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IDrive takes aim at Backblaze, Wasabi with new e2 service

The new IDrive e2 service provides object cloud storage at $0.004 per GB, per month, which could push IDrive deeper into the enterprise.

IDrive Inc., a personal storage and backup-as-a-service vendor, is expanding further into enterprise and business storage with IDrive e2, a cloud object storage service with S3 compatibility.

IDrive e2, now generally available, offers the first 10 GB of object storage for free with additional space priced at $0.004 per GB, per month. IDrive said it charges no ingress or egress fees for the service and doesn't charge for downloading data.

For comparison, AWS charges around $0.023 per GB for the first 50 TB per month for the S3 Standard storage class.

The price and feature list put them into direct competition with other S3-compatible object storage services providers, such as Backblaze, Wasabi and Seagate's Lyve Cloud, said Marc Staimer, president of Dragon Slayer Consulting.

"They took a page out of Backblaze's book," Staimer said. "They have the extra capacity. Why not try to sell it?"

Business-class storage

IDrive has been in business since 1995, primarily selling online backup software and storage to individuals and small businesses, with some expansion of its backup services into the enterprise market. The company currently manages about 400 PB of data across 4 million users, according to Raghu Kulkarni, CEO of IDrive.

The experience of building up the data center infrastructure and storing data for both personal use and smaller businesses made the addition of object storage a natural progression, Kulkarni said.

"We are a little bit late to the game, so to speak, but we wanted to create something that was very unique," he said. "It was a natural extension for our engineers."

Despite the ubiquity of the S3 protocol among cloud developers and storage services, the Amazon Simple Storage Service remains a proprietary protocol of AWS, Staimer said.

You don't have to train or educate anyone on S3. It's a plug-and-play approach.
Raghu KulkarniCEO, IDrive

Taking the time to develop that interoperability is worthwhile, as it expands IDrive e2 use cases to popular application and service connections using the S3 protocol, Kulkarni said. He specifically noted that Veeam customers could use IDrive e2 to store backups.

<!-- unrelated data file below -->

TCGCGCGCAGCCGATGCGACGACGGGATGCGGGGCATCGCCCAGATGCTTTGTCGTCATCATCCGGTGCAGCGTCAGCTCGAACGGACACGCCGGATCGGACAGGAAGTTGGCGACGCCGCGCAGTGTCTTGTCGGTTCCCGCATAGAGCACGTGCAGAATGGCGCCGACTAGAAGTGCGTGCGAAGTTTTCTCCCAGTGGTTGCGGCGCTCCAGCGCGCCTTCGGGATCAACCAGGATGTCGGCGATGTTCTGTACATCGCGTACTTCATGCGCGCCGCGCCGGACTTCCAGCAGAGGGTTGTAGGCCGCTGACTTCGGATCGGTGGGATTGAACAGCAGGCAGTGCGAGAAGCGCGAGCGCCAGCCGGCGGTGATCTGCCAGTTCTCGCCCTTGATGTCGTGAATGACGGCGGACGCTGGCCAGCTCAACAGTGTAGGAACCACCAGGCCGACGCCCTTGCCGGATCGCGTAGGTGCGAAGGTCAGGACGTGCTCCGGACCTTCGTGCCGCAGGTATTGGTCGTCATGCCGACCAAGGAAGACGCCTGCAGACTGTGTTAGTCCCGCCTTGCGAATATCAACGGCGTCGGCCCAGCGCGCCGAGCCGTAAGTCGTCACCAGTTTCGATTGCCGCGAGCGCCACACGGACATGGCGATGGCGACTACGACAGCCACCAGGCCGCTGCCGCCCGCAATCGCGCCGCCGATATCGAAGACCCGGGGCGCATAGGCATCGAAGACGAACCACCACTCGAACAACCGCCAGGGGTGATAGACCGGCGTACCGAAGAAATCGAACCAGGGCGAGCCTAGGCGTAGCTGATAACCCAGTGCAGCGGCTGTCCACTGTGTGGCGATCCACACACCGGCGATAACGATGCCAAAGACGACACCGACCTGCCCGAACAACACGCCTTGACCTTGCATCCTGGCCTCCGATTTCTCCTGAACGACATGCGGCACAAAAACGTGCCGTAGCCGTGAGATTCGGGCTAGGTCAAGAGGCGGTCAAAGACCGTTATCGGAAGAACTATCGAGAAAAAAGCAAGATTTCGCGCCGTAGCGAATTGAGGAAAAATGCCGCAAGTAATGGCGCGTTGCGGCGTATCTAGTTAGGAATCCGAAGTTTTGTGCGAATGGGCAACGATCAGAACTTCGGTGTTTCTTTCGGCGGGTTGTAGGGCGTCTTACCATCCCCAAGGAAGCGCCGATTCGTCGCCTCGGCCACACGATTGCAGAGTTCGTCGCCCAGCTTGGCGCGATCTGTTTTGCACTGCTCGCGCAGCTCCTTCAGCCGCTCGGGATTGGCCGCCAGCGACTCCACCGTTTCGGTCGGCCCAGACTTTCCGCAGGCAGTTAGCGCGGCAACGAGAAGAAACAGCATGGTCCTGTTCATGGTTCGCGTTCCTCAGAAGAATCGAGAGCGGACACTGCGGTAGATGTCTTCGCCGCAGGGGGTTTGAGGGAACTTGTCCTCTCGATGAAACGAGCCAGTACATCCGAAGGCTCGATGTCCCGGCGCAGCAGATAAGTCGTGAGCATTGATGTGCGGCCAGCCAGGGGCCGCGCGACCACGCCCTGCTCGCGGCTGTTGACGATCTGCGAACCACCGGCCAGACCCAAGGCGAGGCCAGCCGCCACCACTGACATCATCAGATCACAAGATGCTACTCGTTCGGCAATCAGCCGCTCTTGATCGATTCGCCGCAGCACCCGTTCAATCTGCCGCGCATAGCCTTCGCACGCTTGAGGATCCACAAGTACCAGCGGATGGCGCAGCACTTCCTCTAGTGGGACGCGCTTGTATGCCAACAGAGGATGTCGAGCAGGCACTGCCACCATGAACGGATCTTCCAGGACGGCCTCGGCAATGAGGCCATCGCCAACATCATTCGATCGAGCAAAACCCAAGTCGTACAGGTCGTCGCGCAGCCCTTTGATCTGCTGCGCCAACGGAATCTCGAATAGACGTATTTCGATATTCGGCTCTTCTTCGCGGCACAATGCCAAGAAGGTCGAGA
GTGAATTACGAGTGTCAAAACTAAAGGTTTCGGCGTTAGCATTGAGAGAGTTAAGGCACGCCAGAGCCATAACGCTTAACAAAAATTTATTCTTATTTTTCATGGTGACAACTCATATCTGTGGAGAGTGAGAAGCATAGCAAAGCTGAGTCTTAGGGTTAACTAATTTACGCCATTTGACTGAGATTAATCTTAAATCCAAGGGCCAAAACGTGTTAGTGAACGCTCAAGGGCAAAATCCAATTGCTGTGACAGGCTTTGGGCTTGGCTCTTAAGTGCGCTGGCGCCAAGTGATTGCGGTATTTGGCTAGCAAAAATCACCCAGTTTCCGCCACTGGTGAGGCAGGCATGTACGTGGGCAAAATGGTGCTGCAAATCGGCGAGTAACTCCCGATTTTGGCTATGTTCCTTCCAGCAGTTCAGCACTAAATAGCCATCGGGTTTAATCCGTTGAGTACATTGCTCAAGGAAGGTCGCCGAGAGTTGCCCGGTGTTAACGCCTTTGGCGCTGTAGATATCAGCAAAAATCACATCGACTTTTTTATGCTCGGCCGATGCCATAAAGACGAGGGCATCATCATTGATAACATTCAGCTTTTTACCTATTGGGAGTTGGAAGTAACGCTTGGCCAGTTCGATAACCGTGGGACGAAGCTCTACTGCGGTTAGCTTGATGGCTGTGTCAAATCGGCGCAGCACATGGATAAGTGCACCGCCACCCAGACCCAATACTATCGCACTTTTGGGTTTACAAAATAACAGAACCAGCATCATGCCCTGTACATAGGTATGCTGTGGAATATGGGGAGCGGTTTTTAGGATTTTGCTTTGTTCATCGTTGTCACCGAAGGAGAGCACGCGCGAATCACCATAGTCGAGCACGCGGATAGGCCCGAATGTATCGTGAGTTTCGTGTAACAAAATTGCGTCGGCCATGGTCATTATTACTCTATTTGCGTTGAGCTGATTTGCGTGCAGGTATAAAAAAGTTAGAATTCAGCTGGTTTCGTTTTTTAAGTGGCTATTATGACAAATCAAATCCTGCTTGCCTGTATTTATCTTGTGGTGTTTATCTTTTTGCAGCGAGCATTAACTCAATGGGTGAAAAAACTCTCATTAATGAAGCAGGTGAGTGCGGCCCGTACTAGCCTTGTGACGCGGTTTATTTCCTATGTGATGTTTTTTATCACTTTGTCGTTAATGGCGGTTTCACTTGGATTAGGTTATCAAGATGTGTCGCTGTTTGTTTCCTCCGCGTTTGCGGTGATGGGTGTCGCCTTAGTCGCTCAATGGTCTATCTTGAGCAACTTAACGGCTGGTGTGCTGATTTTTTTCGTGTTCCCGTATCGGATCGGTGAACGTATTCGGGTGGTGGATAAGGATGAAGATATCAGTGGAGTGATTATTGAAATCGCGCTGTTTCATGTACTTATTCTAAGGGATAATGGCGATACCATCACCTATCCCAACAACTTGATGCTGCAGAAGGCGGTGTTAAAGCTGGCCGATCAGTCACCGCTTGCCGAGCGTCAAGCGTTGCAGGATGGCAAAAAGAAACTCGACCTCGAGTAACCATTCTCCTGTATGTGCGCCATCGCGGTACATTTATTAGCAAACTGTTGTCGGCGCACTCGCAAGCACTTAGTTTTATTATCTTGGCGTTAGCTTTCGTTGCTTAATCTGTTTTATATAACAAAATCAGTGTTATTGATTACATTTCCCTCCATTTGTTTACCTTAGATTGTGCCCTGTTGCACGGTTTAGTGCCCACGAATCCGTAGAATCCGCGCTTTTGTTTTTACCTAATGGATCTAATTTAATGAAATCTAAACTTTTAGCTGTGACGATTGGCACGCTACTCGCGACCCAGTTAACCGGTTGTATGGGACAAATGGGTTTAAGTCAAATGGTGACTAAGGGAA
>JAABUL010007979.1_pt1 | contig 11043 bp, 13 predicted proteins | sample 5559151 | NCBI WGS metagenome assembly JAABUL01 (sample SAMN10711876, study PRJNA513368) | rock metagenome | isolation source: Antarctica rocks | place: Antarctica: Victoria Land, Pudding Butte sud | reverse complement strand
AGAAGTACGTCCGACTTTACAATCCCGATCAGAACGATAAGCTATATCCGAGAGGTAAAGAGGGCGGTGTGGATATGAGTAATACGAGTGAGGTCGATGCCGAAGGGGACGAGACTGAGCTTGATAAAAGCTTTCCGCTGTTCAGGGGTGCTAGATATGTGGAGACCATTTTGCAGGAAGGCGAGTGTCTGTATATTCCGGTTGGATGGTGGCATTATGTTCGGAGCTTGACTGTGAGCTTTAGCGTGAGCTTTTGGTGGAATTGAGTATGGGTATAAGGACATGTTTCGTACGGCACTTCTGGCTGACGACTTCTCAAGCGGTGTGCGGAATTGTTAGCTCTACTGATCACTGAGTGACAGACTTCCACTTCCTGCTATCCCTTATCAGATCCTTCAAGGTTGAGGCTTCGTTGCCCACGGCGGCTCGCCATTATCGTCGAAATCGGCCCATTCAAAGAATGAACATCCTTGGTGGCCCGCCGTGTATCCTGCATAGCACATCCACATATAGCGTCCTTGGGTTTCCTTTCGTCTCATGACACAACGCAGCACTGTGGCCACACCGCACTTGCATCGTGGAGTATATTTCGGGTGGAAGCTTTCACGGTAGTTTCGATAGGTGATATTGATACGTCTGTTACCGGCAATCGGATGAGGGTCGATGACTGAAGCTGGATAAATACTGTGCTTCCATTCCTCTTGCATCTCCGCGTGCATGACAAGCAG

"You don't have to train or educate anyone on S3," Kulkarni said. "It's a plug-and-play approach."

Beyond S3 compatibility, IDrive e2 also includes features such as bucket versioning and object lock as well as a web console to manage data.

IDrive e2 has eight data centers in the U.S., but the company plans to expand its footprint with data centers in Western Europe and the Asia-Pacific region.

Headroom to grow

Use cases such as Veeam backups fit for a service such as IDrive, Staimer said, because they don't demand the litany of features sold by a hyperscaler such as AWS or Microsoft Azure, nor will the data cost as much to store.

"It makes a lot of sense for archive data," Staimer said. "They [cost] slightly more than Amazon Glacier [but] offer slightly faster performance. It's the low end of the cloud storage market."

Glacier, Amazon's colder storage tier, offers a similar price point as IDrive but has slower access times. Data stored in Glacier can shift to higher-cost access tiers should users access the data more frequently than intended.

More S3-compatiblite storage vendors could emerge, adding competition to the market, but Kulkarni said he expects customer demand to grow and sustain a variety of storage services and price points.

"The storage [market] will keep growing. There's room for others," he said.

Tim McCarthy is a journalist living on the North Shore of Massachusetts. He covers cloud and data storage news.

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